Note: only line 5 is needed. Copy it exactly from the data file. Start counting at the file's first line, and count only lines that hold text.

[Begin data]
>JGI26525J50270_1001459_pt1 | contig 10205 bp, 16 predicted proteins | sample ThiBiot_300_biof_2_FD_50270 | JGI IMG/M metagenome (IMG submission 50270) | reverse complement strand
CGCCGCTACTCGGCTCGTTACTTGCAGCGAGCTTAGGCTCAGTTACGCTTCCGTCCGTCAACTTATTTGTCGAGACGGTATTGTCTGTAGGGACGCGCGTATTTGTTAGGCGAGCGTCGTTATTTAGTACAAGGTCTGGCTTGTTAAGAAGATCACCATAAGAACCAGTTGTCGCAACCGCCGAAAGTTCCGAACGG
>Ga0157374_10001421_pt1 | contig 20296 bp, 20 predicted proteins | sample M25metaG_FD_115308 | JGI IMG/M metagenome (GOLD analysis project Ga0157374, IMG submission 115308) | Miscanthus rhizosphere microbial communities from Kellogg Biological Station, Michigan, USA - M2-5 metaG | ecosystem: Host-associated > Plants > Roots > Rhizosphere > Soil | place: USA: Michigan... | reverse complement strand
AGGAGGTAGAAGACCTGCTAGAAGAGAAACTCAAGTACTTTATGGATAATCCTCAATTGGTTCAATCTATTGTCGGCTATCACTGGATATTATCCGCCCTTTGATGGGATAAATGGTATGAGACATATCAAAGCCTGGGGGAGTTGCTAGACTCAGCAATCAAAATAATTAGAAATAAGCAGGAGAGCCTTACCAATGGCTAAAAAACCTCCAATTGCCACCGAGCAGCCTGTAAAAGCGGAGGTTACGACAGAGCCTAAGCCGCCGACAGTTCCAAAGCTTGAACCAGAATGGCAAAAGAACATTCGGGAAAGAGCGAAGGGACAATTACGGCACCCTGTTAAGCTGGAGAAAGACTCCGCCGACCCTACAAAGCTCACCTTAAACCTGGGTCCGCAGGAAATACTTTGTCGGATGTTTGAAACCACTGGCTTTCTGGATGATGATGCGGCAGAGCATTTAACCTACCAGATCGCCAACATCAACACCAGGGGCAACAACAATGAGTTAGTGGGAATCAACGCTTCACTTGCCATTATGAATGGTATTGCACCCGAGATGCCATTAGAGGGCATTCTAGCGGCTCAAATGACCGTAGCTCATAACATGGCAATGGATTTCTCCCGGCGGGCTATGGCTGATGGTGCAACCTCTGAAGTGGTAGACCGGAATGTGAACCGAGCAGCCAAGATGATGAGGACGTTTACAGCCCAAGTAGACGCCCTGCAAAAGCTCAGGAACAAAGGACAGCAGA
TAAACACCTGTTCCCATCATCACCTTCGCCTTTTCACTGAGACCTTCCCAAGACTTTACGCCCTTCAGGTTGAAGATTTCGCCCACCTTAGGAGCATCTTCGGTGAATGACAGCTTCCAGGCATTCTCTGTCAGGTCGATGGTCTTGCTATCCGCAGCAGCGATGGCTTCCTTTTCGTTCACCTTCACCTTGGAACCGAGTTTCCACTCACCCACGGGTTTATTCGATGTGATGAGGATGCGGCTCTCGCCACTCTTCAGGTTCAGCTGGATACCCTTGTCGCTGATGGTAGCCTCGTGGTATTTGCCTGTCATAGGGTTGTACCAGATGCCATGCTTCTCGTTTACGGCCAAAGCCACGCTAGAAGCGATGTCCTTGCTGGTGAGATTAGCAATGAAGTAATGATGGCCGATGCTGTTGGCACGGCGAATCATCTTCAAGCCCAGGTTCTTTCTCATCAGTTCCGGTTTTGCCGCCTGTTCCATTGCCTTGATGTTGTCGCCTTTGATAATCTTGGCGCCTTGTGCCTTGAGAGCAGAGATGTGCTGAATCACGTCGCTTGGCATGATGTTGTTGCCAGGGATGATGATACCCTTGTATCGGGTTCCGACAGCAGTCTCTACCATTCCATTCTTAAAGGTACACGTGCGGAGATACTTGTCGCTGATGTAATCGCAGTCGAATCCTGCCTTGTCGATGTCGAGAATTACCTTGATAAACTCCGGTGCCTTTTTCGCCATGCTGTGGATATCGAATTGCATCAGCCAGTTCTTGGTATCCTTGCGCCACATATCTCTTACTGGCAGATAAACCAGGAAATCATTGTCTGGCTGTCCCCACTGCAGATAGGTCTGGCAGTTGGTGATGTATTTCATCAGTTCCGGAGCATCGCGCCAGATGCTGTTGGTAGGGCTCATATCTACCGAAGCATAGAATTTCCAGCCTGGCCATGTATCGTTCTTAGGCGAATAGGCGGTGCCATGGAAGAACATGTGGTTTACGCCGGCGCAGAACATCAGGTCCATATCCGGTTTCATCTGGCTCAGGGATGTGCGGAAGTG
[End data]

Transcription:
TAAACACCTGTTCCCATCATCACCTTCGCCTTTTCACTGAGACCTTCCCAAGACTTTACGCCCTTCAGGTTGAAGATTTCGCCCACCTTAGGAGCATCTTCGGTGAATGACAGCTTCCAGGCATTCTCTGTCAGGTCGATGGTCTTGCTATCCGCAGCAGCGATGGCTTCCTTTTCGTTCACCTTCACCTTGGAACCGAGTTTCCACTCACCCACGGGTTTATTCGATGTGATGAGGATGCGGCTCTCGCCACTCTTCAGGTTCAGCTGGATACCCTTGTCGCTGATGGTAGCCTCGTGGTATTTGCCTGTCATAGGGTTGTACCAGATGCCATGCTTCTCGTTTACGGCCAAAGCCACGCTAGAAGCGATGTCCTTGCTGGTGAGATTAGCAATGAAGTAATGATGGCCGATGCTGTTGGCACGGCGAATCATCTTCAAGCCCAGGTTCTTTCTCATCAGTTCCGGTTTTGCCGCCTGTTCCATTGCCTTGATGTTGTCGCCTTTGATAATCTTGGCGCCTTGTGCCTTGAGAGCAGAGATGTGCTGAATCACGTCGCTTGGCATGATGTTGTTGCCAGGGATGATGATACCCTTGTATCGGGTTCCGACAGCAGTCTCTACCATTCCATTCTTAAAGGTACACGTGCGGAGATACTTGTCGCTGATGTAATCGCAGTCGAATCCTGCCTTGTCGATGTCGAGAATTACCTTGATAAACTCCGGTGCCTTTTTCGCCATGCTGTGGATATCGAATTGCATCAGCCAGTTCTTGGTATCCTTGCGCCACATATCTCTTACTGGCAGATAAACCAGGAAATCATTGTCTGGCTGTCCCCACTGCAGATAGGTCTGGCAGTTGGTGATGTATTTCATCAGTTCCGGAGCATCGCGCCAGATGCTGTTGGTAGGGCTCATATCTACCGAAGCATAGAATTTCCAGCCTGGCCATGTATCGTTCTTAGGCGAATAGGCGGTGCCATGGAAGAACATGTGGTTTACGCCGGCGCAGAACATCAGGTCCATATCCGGTTTCATCTGGCTCAGGGATGTGCGGAAGTG